But Obama rejected the deal, on the grounds that it did not require Iran to halt its enrichment programme, a requirement that was not present in Obama’s letter.  Quite the opposite: the letter had said:


“Notwithstanding Iran’s continuing defiance of five United Nations Security Council resolutions mandating that it cease its enrichment of uranium, we were prepared to support and facilitate action on a proposal that would provide Iran nuclear fuel using uranium enriched by Iran — a demonstration of our willingness to be creative in pursuing a way to build mutual confidence.”


In other words, prior to the deal being signed, Obama was prepared to be “creative” and accept a deal without requiring Iran to cease uranium enrichment.  After it was signed, he rejected the deal on the grounds that it didn’t require Iran to cease uranium enrichment.


Lula and Erdogan were furious at this bad faith on the part of Obama, who proceeded to promote a Security Council resolution imposing further economic sanctions on Iran.  The resolution (1929) was passed on 10 June 2010, Brazil and Turkey voting against because, in the words of the Brazilian representative,


“the adoption of sanctions at this juncture runs counter to the successful efforts of Brazil and Turkey to engage Iran in a negotiated solution with regard to its nuclear programme.” [31]


For the next two years no negotiations took place.  Since then, Iran enriched uranium to 20% and successfully manufactured fuel for the TRR.


US imposed economic sanctions

The economic sanctions imposed by the Security Council from 2006-10 were relatively mild, thanks to Russia and China.  However, in December 2011, the US Congress passed legislation at the behest of the Israeli lobby, and it was accepted by President Obama, who dare not offend the Israeli lobby.  The economic sanctions as a result of this legislation may do significant damage to the Iranian economy.


The legislation requires the Obama administration to bully other states around the world to stop trading with Iran, specifically, to stop buying Iranian oil, by threatening to cut off foreign financial institutions from the US financial system, if they conduct transactions with the Central Bank of Iran or other Iranian financial institutions.  Its own trade with Iran will be unaffected since it has been negligible since the Islamic Revolution in 1979.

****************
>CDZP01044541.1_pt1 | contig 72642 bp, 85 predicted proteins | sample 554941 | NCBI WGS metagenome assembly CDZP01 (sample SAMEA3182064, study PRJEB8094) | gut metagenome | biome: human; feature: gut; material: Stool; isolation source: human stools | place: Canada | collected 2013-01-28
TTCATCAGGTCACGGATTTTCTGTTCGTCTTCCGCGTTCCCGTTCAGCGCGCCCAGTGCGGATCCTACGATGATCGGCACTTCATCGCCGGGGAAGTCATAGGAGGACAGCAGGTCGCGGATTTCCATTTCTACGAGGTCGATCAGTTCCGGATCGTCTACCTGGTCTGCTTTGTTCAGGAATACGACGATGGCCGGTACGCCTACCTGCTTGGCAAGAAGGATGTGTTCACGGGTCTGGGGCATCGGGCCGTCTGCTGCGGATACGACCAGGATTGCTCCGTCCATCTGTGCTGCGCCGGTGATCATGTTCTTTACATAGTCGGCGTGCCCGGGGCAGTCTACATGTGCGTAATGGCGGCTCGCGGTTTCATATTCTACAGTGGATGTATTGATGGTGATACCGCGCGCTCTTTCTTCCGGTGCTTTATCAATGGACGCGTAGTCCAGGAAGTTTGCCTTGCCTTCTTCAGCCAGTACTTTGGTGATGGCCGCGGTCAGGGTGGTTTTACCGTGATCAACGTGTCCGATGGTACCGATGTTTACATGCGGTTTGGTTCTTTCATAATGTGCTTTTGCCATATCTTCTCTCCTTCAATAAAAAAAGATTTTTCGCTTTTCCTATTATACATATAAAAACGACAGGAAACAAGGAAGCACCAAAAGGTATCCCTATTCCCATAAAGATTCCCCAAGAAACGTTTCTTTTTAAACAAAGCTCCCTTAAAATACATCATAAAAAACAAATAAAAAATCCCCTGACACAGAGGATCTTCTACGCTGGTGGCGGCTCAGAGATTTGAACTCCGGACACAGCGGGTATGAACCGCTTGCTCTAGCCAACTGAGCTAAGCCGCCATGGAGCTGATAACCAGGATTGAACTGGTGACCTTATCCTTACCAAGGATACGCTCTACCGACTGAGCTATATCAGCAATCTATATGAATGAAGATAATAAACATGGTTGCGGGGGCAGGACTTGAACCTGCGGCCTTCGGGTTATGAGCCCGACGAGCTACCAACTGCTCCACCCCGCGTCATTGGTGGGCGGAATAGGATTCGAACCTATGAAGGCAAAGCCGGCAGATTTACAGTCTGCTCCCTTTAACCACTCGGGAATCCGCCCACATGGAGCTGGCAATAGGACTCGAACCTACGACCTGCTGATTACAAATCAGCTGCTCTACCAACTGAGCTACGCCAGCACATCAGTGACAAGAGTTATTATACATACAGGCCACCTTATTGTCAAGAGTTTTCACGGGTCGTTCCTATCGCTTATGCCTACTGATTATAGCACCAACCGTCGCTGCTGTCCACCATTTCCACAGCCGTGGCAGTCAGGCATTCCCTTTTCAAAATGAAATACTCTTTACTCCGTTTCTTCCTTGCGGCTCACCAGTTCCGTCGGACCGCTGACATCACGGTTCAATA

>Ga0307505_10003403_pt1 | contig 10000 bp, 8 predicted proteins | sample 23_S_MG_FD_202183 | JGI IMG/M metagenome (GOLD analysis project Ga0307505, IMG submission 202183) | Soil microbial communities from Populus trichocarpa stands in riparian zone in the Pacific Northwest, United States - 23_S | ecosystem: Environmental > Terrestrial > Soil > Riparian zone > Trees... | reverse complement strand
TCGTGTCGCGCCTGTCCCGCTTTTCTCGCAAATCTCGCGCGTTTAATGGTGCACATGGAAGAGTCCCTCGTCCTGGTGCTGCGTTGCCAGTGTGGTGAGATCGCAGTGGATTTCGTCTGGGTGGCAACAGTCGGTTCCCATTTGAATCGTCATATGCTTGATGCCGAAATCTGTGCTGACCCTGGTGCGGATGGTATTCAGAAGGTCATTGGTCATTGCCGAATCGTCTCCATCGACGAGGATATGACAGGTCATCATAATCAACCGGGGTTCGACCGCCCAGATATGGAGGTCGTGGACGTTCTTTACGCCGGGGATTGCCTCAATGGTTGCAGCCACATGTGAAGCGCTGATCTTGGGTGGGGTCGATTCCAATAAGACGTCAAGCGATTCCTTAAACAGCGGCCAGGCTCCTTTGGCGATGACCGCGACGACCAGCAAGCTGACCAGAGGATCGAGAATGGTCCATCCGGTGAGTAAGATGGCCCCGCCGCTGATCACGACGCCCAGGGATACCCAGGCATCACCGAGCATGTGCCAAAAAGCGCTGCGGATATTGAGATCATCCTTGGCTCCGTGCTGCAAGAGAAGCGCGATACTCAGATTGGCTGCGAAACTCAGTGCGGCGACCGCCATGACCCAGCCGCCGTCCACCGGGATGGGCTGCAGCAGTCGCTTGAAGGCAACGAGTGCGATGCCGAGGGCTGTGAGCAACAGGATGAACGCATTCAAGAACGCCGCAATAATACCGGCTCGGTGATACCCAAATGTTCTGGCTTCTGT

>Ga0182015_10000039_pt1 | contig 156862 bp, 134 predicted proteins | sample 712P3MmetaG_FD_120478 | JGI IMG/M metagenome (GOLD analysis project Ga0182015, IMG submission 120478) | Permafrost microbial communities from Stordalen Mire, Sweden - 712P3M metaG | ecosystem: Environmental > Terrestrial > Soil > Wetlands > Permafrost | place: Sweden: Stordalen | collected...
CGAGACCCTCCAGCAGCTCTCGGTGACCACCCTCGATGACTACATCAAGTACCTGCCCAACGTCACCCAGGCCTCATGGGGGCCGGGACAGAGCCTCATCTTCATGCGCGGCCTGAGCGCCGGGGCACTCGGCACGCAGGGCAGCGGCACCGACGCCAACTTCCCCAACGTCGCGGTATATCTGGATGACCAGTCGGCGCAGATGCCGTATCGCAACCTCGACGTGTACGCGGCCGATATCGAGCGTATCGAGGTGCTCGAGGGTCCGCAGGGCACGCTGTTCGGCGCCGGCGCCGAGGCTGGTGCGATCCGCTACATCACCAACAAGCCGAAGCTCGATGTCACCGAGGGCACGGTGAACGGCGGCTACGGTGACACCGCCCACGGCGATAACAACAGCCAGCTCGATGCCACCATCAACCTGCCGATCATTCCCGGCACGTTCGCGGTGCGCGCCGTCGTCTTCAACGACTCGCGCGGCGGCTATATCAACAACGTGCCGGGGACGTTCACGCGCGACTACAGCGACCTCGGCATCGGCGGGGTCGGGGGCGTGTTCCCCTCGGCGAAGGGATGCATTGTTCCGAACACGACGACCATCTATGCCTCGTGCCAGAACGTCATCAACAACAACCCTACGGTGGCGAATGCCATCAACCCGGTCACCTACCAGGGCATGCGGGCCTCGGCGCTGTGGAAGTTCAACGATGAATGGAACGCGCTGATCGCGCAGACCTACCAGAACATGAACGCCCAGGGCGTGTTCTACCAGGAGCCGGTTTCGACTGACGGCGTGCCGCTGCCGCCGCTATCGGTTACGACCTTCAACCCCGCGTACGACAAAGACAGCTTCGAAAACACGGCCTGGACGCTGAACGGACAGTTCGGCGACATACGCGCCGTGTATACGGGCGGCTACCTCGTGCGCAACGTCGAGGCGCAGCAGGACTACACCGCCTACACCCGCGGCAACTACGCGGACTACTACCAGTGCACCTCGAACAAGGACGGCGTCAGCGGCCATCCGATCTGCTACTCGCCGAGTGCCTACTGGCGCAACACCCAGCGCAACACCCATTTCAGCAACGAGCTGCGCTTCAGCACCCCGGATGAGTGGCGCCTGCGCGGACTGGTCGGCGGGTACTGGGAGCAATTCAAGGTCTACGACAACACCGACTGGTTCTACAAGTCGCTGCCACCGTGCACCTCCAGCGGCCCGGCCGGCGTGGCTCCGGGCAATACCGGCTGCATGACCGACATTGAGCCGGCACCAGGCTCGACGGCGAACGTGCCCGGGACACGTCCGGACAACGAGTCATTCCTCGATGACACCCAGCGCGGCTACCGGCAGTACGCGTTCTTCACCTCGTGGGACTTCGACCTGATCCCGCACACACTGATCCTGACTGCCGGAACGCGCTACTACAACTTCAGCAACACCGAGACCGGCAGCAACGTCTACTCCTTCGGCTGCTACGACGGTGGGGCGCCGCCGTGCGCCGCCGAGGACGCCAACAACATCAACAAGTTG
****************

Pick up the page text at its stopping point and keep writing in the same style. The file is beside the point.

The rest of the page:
The EU followed the US lead with enthusiasm and EU states have ceased importing Iranian oil.  And the US has managed to bully many other states into at least reducing their imports.



David Morrison

18 September 2012



[1]  www.dni.gov/files/documents/Newsroom/Reports%20and%20Pubs/20071203_release.pdf

[2]  c-spanvideo.org/program/ThreatstoUSN

[3]  http://www.dni.gov/files/documents/Newsroom/Testimonies/20120216_SASC%20Final%20Unclassified%20-%202012%20ATA%20SFR.pdf

[4]  c-spanvideo.org/program/ThreatstoUSN (39 minutes in)

[5]  www.washingtonpost.com/politics/congress/panetta-says-iran-enriching-uranium-but-not-decision-yet-on-proceeding-with-a-nuclear-weapon/2012/02/16/gIQATK8zHR_story.html

[6]  www.cbsnews.com/8301-3460_162-57354647/face-the-nation-transcript-january-8-2012/

[7]  c-spanvideo.org/program/ThreatstoUSN (96 minutes in)

[8]  www.haaretz.com/news/diplomacy-defense/idf-chief-to-haaretz-i-do-not-believe-iran-will-decide-to-develop-nuclear-weapons-1.426389

[9]  uk.reuters.com/article/2012/03/23/uk-iran-usa-nuclear-idUKBRE82M0GI20120323

[10]  www.iaea.org/Publications/Documents/Infcircs/Others/infcirc140.pdf

[11]  www.iaea.org/Publications/Documents/Board/2012/gov2012-37.pdf

[12]  www.guardian.co.uk/news/datablog/2012/apr/17/military-spending-countries-list

[13]  www.washingtonpost.com/wp-dyn/content/article/2010/06/03/AR2010060304965.html

[14]  www.tomdispatch.com/archive/175426/nick_turse_a_secret_war_in_120_countries

[15]  www.nytimes.com/2000/09/16/world/albright-sits-face-to-face-with-iranian.html

[16]  www.esquire.com/features/iranbriefing1107

[17]  georgewbush-whitehouse.archives.gov/news/releases/2002/01/20020129-11.html

[18]  media.washingtonpost.com/wp-srv/world/documents/us_iran_roadmap.pdf

[19]  www.raceforiran.com

[20]  www.iaea.org/newscenter/focus/iaeairan/statement_iran21102003.shtml

[21]  www.ieer.org/reports/uranium/enrichment.pdf

[22]  www.iaea.org/Publications/Documents/Infcircs/2004/infcirc637.pdf

[23]  www.iaea.org/Publications/Documents/Infcircs/2005/infcirc651.pdf

[24]  www.payvand.com/news/05/nov/1211.html

[25]  www.globalsecurity.org/wmd/library/news/iran/2005/iran-050918-irna02.htm

[26]  www.nytimes.com/2005/09/27/politics/27assess.html

[27]  www.telegraph.co.uk/news/worldnews/middleeast/iran/9033566/The-deal-the-West-could-strike-with-Iran.html

[28]  www.ipsnews.net/2012/06/u-s-rejected-2005-iranian-offer-ensuring-no-nuclear-weapons/

[29]  news.bbc.co.uk/1/hi/world/middle_east/8686728.stm

[30]  www.campaigniran.org/casmii/index.php?q=node/10195

[31]  www.un.org/Depts/dhl/resguide/scact2010.htm